Well-travelled Scotland back row Luke Hamilton and Canadian international winger Taylor Paris have been unveiled as new signings by Oyonnax, the promotion-chasing French Pro D2 outfit.
Hamilton was one of 20 players listed in early June by Bristol who would be leaving the Bears before the resumption of the suspended 2019/20 Gallagher Premiership season.
He has now pitched up in France, a country he has previously experienced while on the books of Agen, the club he joined after making the breakthrough at Cardiff Blues.
A 28-year-old forward, Hamilton returned to the UK after two seasons, joining Leicester and going on to make a November 2017 Test debut for Scotland versus New Zealand.
After winning two more caps the following June, he joined PRO14 club Edinburgh for the 2018/19 season but returned to England last summer to make nine Premiership and Challenge Cup appearances for the Bears.
— Oyonnax Rugby (@OyonnaxRugby) July 7, 2020
His one-year deal at Oyonnax, which has the option of a second, now mirrors the contract agreed with Paris, the Canadian who debuted at Test level as an 18-year-old in 2010. It was two years later when he commenced his European club adventure, initially joining Glasgow for a season before switching to Agen where he played with Hamilton. He then joined Castres, winning the 2018 Top 14 title with them.
Having played for Canada at the 2019 World Cup, he is now throwing his lot in with Oyonnax, the club that have been yo-yoing between the Top 14 and Pro D2 in recent times. They were in the hunt for the promotion playoffs, lying in fourth place before the Pro D2 season was cancelled in March due to the coronavirus pandemic outbreak.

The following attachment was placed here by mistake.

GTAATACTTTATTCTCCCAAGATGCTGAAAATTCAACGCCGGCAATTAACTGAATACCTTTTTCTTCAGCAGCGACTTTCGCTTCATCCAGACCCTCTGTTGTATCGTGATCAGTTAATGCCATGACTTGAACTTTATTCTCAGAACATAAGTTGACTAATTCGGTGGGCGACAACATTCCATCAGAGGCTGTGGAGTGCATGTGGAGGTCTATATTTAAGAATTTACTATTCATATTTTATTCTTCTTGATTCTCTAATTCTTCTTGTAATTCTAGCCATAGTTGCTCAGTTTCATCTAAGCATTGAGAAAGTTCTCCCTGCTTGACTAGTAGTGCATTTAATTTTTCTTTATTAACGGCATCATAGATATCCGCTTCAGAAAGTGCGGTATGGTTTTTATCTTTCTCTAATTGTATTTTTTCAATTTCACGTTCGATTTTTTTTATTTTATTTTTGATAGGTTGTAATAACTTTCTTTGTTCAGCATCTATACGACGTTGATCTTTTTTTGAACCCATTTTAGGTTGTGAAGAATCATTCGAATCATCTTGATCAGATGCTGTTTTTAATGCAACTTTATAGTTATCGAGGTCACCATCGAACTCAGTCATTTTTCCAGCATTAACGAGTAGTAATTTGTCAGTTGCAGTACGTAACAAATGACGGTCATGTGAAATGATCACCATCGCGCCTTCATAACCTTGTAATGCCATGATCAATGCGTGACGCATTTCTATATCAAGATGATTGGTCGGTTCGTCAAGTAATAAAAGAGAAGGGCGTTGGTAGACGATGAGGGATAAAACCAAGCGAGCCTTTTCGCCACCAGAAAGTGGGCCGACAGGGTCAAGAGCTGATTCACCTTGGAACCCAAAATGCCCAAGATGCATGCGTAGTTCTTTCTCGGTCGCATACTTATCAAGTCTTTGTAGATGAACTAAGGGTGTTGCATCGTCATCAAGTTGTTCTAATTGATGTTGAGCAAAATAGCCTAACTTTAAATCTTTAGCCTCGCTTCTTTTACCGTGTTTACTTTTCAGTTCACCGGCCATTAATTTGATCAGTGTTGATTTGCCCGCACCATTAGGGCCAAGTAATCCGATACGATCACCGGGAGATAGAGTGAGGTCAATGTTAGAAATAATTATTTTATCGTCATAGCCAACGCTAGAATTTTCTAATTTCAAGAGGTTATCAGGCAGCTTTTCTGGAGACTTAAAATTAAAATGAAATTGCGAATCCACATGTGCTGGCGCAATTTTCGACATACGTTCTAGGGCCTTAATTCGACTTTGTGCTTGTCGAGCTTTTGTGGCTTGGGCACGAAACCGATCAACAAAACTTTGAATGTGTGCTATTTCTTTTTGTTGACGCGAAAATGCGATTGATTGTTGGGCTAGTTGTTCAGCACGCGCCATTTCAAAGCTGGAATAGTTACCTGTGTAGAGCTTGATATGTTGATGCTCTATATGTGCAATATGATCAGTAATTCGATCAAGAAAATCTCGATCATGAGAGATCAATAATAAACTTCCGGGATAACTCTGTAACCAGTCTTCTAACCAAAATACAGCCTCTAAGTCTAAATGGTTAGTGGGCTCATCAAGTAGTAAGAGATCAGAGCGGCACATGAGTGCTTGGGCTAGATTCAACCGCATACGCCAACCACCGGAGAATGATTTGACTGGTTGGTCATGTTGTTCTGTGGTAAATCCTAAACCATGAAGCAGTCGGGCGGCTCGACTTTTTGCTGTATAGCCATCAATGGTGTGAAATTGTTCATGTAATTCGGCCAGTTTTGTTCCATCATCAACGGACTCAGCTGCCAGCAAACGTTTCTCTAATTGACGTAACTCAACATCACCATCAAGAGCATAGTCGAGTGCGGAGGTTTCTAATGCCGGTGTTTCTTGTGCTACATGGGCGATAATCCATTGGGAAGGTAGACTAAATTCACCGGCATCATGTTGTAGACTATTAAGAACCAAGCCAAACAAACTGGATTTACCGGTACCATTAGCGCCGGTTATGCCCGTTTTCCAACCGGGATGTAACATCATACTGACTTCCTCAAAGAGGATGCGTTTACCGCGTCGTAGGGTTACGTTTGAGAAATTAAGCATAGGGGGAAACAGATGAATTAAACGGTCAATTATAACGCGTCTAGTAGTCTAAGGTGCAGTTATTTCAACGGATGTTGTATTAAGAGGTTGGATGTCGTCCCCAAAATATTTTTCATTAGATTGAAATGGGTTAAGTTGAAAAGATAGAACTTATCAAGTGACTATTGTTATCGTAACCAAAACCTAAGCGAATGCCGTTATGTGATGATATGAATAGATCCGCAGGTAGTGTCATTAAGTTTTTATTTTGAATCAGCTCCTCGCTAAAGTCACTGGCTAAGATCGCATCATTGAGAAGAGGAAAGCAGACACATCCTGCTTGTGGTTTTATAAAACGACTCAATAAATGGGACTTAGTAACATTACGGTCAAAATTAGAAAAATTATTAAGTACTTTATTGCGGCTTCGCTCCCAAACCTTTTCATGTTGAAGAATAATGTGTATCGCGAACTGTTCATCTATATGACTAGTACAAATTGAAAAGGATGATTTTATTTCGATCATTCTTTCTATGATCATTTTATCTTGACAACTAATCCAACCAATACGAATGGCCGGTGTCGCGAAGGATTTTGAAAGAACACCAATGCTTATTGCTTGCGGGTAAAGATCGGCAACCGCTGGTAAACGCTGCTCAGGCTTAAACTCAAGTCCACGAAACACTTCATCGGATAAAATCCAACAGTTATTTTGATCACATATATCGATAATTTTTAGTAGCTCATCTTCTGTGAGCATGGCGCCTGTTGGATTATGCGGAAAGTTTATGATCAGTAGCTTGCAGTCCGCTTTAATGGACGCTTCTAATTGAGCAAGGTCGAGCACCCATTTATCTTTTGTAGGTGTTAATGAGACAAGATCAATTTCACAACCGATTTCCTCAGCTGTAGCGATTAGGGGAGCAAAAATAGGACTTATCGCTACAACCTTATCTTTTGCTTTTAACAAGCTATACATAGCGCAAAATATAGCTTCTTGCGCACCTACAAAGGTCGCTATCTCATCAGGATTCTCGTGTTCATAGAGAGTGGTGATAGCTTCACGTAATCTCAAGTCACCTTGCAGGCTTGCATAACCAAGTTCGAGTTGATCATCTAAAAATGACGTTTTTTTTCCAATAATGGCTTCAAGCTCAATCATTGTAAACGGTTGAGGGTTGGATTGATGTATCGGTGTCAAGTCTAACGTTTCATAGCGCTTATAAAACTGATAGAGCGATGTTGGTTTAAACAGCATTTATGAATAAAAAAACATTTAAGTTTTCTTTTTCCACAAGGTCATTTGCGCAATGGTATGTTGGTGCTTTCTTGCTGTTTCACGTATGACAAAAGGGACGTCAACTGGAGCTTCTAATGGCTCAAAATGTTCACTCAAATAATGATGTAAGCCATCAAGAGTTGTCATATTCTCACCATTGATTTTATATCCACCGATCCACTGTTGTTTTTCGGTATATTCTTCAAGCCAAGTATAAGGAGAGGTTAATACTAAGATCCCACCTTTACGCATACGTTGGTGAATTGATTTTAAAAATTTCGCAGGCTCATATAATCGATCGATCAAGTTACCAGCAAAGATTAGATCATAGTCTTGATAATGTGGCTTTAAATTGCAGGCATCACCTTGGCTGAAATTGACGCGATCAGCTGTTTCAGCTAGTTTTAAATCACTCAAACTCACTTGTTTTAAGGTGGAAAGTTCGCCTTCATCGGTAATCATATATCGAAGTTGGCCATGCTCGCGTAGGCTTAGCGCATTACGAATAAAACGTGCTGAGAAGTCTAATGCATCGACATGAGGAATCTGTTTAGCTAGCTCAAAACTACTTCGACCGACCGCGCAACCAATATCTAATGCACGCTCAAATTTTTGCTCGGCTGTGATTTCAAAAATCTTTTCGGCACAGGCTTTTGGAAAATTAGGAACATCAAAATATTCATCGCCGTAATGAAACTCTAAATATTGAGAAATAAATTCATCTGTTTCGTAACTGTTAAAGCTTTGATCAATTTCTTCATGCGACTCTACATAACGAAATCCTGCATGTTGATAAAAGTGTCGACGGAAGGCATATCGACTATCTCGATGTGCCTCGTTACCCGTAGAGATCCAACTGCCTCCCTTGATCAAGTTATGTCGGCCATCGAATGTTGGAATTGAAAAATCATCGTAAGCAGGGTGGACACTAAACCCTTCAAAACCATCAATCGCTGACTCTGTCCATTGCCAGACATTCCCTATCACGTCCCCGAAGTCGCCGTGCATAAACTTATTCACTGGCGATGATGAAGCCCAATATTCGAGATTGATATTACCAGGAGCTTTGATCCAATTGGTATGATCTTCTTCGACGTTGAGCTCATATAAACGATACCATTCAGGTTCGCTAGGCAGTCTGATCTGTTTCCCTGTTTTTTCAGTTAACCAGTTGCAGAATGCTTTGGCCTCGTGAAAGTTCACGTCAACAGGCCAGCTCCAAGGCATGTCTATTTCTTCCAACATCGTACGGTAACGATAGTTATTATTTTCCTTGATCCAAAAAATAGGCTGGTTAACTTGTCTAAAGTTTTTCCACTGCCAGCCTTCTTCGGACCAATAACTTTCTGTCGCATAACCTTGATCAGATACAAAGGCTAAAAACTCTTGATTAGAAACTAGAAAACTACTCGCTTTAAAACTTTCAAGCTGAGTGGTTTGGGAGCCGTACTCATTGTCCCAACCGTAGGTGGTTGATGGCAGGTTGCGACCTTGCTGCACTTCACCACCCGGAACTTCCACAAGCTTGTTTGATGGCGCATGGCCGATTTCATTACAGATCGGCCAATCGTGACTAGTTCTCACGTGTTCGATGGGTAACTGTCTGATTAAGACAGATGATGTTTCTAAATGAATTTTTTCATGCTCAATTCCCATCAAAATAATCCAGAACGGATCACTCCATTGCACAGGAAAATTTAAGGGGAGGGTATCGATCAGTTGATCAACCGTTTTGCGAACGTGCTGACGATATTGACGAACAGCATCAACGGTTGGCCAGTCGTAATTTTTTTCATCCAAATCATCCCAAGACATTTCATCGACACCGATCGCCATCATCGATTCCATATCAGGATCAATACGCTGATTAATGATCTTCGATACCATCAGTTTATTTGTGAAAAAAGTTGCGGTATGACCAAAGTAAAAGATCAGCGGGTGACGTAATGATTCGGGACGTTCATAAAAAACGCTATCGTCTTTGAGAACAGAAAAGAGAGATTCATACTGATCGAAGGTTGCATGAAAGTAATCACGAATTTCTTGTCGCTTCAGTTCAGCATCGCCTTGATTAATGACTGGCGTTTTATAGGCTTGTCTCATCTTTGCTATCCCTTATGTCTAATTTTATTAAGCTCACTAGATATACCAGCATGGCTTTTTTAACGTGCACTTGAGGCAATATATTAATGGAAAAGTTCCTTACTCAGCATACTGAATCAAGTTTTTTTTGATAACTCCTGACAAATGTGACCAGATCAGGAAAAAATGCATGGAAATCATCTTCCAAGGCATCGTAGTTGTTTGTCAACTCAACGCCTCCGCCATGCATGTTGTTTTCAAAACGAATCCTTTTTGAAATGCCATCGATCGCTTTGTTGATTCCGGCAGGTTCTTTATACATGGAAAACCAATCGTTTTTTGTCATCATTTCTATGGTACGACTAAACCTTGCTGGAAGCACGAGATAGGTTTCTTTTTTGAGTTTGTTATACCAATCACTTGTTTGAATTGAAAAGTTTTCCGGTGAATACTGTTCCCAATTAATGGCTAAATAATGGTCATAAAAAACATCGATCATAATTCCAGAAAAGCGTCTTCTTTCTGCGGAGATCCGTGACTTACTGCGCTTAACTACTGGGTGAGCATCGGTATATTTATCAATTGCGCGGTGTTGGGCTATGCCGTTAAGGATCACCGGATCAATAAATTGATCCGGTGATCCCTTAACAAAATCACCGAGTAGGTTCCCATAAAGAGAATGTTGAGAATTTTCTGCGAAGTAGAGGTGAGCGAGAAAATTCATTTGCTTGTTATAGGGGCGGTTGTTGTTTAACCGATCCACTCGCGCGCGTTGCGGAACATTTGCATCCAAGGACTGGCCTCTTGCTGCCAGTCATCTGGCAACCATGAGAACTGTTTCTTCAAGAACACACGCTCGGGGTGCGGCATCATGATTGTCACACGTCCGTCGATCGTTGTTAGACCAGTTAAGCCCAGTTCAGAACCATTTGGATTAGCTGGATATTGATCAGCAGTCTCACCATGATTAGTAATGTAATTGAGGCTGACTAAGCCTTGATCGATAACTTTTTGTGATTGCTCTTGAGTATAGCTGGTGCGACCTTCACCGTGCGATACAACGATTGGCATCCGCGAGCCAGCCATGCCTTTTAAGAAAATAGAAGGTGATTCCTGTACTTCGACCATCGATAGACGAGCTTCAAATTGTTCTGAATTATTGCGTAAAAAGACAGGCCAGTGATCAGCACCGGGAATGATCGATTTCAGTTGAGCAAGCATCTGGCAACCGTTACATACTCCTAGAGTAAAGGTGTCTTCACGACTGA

Speaking to RugbyPass last summer, Hamilton revealed his thoughts on the concussions he had suffered in his career. “We’re kind of the guinea pigs because no-one really knows what the concussions are doing to you,” he said. “You don’t know how many concussions it’s going to take for your brain to get damaged.
“I don’t think people realise how scary they are. You don’t want to be looking back 20 years and thinking, ‘Yeah, I shouldn’t have played that game, I’m still having headaches’. When you’re playing, you don’t think about concussion, but when you get one, especially a long one, you sure think about it then. You can have a lot of things replaced, but the brain’s one thing you can’t.”
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